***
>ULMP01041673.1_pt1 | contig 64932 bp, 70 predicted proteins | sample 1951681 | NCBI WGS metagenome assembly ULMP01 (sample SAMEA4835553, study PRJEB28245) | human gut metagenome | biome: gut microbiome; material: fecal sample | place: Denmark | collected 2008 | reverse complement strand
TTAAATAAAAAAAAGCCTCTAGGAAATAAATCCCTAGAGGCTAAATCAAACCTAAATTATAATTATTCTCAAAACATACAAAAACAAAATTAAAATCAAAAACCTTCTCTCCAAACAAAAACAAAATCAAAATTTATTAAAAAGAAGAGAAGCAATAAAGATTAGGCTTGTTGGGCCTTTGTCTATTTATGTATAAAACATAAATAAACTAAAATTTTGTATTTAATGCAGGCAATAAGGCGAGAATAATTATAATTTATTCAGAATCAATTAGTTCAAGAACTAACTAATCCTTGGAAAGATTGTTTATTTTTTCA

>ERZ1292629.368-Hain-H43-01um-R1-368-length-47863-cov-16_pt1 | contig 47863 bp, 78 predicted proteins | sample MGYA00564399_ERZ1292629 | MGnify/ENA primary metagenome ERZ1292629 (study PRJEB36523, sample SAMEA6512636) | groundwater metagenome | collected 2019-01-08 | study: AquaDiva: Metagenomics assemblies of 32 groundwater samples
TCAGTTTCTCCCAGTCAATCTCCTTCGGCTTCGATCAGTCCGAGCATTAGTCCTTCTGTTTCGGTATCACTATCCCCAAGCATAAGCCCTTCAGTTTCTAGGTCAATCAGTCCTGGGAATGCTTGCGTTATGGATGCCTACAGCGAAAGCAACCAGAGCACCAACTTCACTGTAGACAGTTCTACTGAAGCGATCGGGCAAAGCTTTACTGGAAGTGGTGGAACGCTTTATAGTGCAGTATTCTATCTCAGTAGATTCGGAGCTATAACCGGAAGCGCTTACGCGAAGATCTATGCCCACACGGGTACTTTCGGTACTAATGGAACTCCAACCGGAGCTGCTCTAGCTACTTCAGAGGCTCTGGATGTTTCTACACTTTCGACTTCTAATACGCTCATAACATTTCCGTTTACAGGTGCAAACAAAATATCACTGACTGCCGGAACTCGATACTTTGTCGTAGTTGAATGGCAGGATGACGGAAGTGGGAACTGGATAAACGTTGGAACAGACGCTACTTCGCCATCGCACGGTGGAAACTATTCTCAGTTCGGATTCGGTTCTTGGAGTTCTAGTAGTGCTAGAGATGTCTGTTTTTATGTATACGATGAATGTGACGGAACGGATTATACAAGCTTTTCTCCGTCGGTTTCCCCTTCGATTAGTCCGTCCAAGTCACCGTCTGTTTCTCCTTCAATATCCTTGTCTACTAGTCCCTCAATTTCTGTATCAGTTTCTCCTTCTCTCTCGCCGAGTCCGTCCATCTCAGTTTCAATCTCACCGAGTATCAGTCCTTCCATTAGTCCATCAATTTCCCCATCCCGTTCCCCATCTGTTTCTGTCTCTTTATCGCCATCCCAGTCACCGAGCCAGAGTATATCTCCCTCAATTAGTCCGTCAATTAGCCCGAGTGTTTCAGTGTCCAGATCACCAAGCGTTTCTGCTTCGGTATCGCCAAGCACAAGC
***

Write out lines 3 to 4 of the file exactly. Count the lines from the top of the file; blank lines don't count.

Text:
>ERZ1292629.368-Hain-H43-01um-R1-368-length-47863-cov-16_pt1 | contig 47863 bp, 78 predicted proteins | sample MGYA00564399_ERZ1292629 | MGnify/ENA primary metagenome ERZ1292629 (study PRJEB36523, sample SAMEA6512636) | groundwater metagenome | collected 2019-01-08 | study: AquaDiva: Metagenomics assemblies of 32 groundwater samples
TCAGTTTCTCCCAGTCAATCTCCTTCGGCTTCGATCAGTCCGAGCATTAGTCCTTCTGTTTCGGTATCACTATCCCCAAGCATAAGCCCTTCAGTTTCTAGGTCAATCAGTCCTGGGAATGCTTGCGTTATGGATGCCTACAGCGAAAGCAACCAGAGCACCAACTTCACTGTAGACAGTTCTACTGAAGCGATCGGGCAAAGCTTTACTGGAAGTGGTGGAACGCTTTATAGTGCAGTATTCTATCTCAGTAGATTCGGAGCTATAACCGGAAGCGCTTACGCGAAGATCTATGCCCACACGGGTACTTTCGGTACTAATGGAACTCCAACCGGAGCTGCTCTAGCTACTTCAGAGGCTCTGGATGTTTCTACACTTTCGACTTCTAATACGCTCATAACATTTCCGTTTACAGGTGCAAACAAAATATCACTGACTGCCGGAACTCGATACTTTGTCGTAGTTGAATGGCAGGATGACGGAAGTGGGAACTGGATAAACGTTGGAACAGACGCTACTTCGCCATCGCACGGTGGAAACTATTCTCAGTTCGGATTCGGTTCTTGGAGTTCTAGTAGTGCTAGAGATGTCTGTTTTTATGTATACGATGAATGTGACGGAACGGATTATACAAGCTTTTCTCCGTCGGTTTCCCCTTCGATTAGTCCGTCCAAGTCACCGTCTGTTTCTCCTTCAATATCCTTGTCTACTAGTCCCTCAATTTCTGTATCAGTTTCTCCTTCTCTCTCGCCGAGTCCGTCCATCTCAGTTTCAATCTCACCGAGTATCAGTCCTTCCATTAGTCCATCAATTTCCCCATCCCGTTCCCCATCTGTTTCTGTCTCTTTATCGCCATCCCAGTCACCGAGCCAGAGTATATCTCCCTCAATTAGTCCGTCAATTAGCCCGAGTGTTTCAGTGTCCAGATCACCAAGCGTTTCTGCTTCGGTATCGCCAAGCACAAGC